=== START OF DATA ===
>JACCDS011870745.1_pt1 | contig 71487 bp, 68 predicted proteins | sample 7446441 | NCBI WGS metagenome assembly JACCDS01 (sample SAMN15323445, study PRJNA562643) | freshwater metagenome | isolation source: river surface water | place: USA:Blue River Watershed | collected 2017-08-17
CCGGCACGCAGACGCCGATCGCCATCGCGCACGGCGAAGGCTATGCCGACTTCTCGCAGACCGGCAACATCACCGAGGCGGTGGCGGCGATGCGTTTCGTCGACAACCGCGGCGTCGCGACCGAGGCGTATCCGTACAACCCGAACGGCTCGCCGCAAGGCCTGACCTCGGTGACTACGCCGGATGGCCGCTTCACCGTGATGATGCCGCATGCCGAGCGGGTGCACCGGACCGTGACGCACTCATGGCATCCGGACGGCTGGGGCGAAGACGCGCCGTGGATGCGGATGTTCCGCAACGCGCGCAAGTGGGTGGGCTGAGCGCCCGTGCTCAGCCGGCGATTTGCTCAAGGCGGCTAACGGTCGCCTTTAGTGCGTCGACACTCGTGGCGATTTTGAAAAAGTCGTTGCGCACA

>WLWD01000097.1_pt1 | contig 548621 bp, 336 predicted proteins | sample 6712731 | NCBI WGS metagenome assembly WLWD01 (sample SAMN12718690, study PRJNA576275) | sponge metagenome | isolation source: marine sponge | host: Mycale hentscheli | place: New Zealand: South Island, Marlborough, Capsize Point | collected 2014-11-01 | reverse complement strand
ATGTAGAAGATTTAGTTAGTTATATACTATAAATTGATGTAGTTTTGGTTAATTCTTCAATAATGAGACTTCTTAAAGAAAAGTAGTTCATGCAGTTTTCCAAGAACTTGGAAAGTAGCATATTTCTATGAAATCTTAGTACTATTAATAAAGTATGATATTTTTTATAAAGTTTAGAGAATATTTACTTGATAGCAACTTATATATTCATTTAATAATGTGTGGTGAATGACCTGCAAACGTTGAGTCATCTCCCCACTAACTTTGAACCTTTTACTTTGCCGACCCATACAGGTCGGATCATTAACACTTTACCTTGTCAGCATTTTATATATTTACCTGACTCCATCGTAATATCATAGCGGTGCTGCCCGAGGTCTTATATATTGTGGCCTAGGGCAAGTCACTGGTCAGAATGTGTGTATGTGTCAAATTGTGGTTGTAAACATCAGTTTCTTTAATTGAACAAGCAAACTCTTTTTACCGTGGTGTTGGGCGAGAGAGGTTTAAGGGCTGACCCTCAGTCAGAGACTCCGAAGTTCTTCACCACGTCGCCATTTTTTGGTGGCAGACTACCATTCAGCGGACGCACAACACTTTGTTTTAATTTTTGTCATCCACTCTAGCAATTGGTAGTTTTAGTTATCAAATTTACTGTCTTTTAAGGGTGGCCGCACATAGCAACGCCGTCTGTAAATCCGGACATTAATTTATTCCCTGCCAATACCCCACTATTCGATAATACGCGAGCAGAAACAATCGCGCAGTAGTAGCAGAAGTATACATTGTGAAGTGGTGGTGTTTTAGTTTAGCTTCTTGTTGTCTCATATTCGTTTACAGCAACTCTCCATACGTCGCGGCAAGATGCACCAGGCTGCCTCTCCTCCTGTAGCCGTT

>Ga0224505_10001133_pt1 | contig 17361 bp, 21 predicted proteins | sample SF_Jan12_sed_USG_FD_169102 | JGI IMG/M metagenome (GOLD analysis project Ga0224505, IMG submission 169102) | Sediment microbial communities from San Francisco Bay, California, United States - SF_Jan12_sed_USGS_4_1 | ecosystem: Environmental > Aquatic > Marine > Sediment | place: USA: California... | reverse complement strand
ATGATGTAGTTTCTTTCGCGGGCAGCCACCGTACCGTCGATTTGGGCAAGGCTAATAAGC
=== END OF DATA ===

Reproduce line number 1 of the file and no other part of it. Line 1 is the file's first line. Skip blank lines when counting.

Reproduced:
>JACCDS011870745.1_pt1 | contig 71487 bp, 68 predicted proteins | sample 7446441 | NCBI WGS metagenome assembly JACCDS01 (sample SAMN15323445, study PRJNA562643) | freshwater metagenome | isolation source: river surface water | place: USA:Blue River Watershed | collected 2017-08-17